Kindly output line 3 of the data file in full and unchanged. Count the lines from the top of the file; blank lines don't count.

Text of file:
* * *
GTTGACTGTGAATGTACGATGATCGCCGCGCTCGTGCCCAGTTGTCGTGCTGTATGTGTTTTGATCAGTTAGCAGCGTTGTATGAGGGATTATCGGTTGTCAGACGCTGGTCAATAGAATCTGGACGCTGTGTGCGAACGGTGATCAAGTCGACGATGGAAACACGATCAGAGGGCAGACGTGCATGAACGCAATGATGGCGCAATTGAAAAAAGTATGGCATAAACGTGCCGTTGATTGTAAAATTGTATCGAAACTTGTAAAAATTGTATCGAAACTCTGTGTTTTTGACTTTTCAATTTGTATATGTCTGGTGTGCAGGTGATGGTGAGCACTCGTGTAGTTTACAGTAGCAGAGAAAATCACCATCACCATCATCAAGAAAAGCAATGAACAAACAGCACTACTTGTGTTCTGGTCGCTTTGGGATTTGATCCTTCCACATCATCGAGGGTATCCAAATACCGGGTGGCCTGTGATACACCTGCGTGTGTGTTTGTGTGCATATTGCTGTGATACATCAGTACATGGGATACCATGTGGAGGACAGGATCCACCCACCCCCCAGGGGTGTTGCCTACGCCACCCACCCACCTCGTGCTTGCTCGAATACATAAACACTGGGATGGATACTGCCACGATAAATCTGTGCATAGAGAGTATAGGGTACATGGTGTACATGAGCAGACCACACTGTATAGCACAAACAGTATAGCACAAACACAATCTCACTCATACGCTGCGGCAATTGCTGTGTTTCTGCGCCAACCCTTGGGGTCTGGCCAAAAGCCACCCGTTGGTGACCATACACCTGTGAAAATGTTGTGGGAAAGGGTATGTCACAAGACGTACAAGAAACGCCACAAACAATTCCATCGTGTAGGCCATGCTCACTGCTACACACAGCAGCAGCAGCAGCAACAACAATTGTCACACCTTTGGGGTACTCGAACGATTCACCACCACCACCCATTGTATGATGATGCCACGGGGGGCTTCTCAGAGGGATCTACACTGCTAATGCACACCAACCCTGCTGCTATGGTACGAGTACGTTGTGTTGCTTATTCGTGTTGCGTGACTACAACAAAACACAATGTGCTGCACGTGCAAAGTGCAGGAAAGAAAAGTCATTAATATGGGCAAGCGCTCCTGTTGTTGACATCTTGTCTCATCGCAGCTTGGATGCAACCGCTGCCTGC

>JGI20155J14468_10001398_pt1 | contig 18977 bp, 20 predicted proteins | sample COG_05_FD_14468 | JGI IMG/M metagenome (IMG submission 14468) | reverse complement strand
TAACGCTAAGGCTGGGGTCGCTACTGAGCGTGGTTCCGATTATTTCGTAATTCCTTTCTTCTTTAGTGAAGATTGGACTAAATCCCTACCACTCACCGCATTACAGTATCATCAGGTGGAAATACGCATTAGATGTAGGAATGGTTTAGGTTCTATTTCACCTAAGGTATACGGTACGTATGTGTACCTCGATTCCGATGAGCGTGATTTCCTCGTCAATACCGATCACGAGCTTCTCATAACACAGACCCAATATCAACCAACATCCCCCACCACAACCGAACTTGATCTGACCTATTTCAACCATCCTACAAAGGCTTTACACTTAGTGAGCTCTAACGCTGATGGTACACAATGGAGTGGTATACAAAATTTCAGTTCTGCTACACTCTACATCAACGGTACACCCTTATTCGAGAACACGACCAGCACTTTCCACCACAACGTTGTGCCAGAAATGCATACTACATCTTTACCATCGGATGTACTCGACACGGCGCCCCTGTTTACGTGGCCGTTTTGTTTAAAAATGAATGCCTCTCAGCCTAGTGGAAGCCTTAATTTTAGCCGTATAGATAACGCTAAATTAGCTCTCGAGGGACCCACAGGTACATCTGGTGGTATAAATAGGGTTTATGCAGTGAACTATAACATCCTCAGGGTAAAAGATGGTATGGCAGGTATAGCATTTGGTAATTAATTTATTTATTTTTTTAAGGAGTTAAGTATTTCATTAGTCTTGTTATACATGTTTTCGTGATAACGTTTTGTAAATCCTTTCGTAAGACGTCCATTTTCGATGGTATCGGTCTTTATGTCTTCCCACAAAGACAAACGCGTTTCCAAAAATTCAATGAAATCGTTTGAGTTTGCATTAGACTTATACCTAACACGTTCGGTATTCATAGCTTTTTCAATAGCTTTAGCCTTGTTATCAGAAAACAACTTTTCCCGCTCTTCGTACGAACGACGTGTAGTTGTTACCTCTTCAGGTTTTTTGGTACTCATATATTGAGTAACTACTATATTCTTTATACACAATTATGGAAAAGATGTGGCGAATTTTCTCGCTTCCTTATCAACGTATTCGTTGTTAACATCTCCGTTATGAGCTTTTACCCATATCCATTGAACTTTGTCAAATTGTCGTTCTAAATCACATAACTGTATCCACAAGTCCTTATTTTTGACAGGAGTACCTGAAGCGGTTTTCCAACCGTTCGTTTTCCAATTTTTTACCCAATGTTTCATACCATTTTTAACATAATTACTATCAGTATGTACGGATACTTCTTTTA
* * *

TAACGCTAAGGCTGGGGTCGCTACTGAGCGTGGTTCCGATTATTTCGTAATTCCTTTCTTCTTTAGTGAAGATTGGACTAAATCCCTACCACTCACCGCATTACAGTATCATCAGGTGGAAATACGCATTAGATGTAGGAATGGTTTAGGTTCTATTTCACCTAAGGTATACGGTACGTATGTGTACCTCGATTCCGATGAGCGTGATTTCCTCGTCAATACCGATCACGAGCTTCTCATAACACAGACCCAATATCAACCAACATCCCCCACCACAACCGAACTTGATCTGACCTATTTCAACCATCCTACAAAGGCTTTACACTTAGTGAGCTCTAACGCTGATGGTACACAATGGAGTGGTATACAAAATTTCAGTTCTGCTACACTCTACATCAACGGTACACCCTTATTCGAGAACACGACCAGCACTTTCCACCACAACGTTGTGCCAGAAATGCATACTACATCTTTACCATCGGATGTACTCGACACGGCGCCCCTGTTTACGTGGCCGTTTTGTTTAAAAATGAATGCCTCTCAGCCTAGTGGAAGCCTTAATTTTAGCCGTATAGATAACGCTAAATTAGCTCTCGAGGGACCCACAGGTACATCTGGTGGTATAAATAGGGTTTATGCAGTGAACTATAACATCCTCAGGGTAAAAGATGGTATGGCAGGTATAGCATTTGGTAATTAATTTATTTATTTTTTTAAGGAGTTAAGTATTTCATTAGTCTTGTTATACATGTTTTCGTGATAACGTTTTGTAAATCCTTTCGTAAGACGTCCATTTTCGATGGTATCGGTCTTTATGTCTTCCCACAAAGACAAACGCGTTTCCAAAAATTCAATGAAATCGTTTGAGTTTGCATTAGACTTATACCTAACACGTTCGGTATTCATAGCTTTTTCAATAGCTTTAGCCTTGTTATCAGAAAACAACTTTTCCCGCTCTTCGTACGAACGACGTGTAGTTGTTACCTCTTCAGGTTTTTTGGTACTCATATATTGAGTAACTACTATATTCTTTATACACAATTATGGAAAAGATGTGGCGAATTTTCTCGCTTCCTTATCAACGTATTCGTTGTTAACATCTCCGTTATGAGCTTTTACCCATATCCATTGAACTTTGTCAAATTGTCGTTCTAAATCACATAACTGTATCCACAAGTCCTTATTTTTGACAGGAGTACCTGAAGCGGTTTTCCAACCGTTCGTTTTCCAATTTTTTACCCAATGTTTCATACCATTTTTAACATAATTACTATCAGTATGTACGGATACTTCTTTTA